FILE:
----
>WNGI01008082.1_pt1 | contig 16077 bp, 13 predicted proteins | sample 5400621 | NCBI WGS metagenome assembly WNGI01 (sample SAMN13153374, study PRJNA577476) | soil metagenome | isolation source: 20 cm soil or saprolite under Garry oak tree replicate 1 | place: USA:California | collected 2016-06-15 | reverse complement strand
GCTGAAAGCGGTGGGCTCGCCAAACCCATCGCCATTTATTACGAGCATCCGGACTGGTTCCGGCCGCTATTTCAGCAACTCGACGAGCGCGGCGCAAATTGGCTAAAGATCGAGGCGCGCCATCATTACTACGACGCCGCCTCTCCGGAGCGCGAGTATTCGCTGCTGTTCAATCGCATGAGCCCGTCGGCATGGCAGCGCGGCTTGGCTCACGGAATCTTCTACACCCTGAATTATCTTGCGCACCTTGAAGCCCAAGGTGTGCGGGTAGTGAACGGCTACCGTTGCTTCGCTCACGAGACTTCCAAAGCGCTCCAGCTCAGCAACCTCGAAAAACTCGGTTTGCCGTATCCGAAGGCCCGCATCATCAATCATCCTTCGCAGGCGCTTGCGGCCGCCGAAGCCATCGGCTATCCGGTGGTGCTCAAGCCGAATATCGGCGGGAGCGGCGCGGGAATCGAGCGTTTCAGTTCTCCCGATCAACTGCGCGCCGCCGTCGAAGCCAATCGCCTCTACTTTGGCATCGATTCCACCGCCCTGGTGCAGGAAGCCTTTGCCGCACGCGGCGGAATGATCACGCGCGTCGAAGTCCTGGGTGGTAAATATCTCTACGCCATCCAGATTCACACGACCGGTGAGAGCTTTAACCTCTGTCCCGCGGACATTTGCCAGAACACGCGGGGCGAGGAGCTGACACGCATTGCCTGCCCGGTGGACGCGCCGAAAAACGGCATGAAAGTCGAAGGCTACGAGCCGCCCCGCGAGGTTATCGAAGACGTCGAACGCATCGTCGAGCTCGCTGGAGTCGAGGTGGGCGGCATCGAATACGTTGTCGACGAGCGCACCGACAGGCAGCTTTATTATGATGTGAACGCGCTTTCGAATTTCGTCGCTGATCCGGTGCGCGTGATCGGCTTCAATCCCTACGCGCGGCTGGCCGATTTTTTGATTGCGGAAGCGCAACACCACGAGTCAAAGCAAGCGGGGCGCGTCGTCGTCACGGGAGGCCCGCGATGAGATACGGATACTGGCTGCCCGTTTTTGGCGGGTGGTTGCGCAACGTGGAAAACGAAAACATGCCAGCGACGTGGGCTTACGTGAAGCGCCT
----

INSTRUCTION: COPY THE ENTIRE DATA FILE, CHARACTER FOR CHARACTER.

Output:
>WNGI01008082.1_pt1 | contig 16077 bp, 13 predicted proteins | sample 5400621 | NCBI WGS metagenome assembly WNGI01 (sample SAMN13153374, study PRJNA577476) | soil metagenome | isolation source: 20 cm soil or saprolite under Garry oak tree replicate 1 | place: USA:California | collected 2016-06-15 | reverse complement strand
GCTGAAAGCGGTGGGCTCGCCAAACCCATCGCCATTTATTACGAGCATCCGGACTGGTTCCGGCCGCTATTTCAGCAACTCGACGAGCGCGGCGCAAATTGGCTAAAGATCGAGGCGCGCCATCATTACTACGACGCCGCCTCTCCGGAGCGCGAGTATTCGCTGCTGTTCAATCGCATGAGCCCGTCGGCATGGCAGCGCGGCTTGGCTCACGGAATCTTCTACACCCTGAATTATCTTGCGCACCTTGAAGCCCAAGGTGTGCGGGTAGTGAACGGCTACCGTTGCTTCGCTCACGAGACTTCCAAAGCGCTCCAGCTCAGCAACCTCGAAAAACTCGGTTTGCCGTATCCGAAGGCCCGCATCATCAATCATCCTTCGCAGGCGCTTGCGGCCGCCGAAGCCATCGGCTATCCGGTGGTGCTCAAGCCGAATATCGGCGGGAGCGGCGCGGGAATCGAGCGTTTCAGTTCTCCCGATCAACTGCGCGCCGCCGTCGAAGCCAATCGCCTCTACTTTGGCATCGATTCCACCGCCCTGGTGCAGGAAGCCTTTGCCGCACGCGGCGGAATGATCACGCGCGTCGAAGTCCTGGGTGGTAAATATCTCTACGCCATCCAGATTCACACGACCGGTGAGAGCTTTAACCTCTGTCCCGCGGACATTTGCCAGAACACGCGGGGCGAGGAGCTGACACGCATTGCCTGCCCGGTGGACGCGCCGAAAAACGGCATGAAAGTCGAAGGCTACGAGCCGCCCCGCGAGGTTATCGAAGACGTCGAACGCATCGTCGAGCTCGCTGGAGTCGAGGTGGGCGGCATCGAATACGTTGTCGACGAGCGCACCGACAGGCAGCTTTATTATGATGTGAACGCGCTTTCGAATTTCGTCGCTGATCCGGTGCGCGTGATCGGCTTCAATCCCTACGCGCGGCTGGCCGATTTTTTGATTGCGGAAGCGCAACACCACGAGTCAAAGCAAGCGGGGCGCGTCGTCGTCACGGGAGGCCCGCGATGAGATACGGATACTGGCTGCCCGTTTTTGGCGGGTGGTTGCGCAACGTGGAAAACGAAAACATGCCAGCGACGTGGGCTTACGTGAAGCGCCT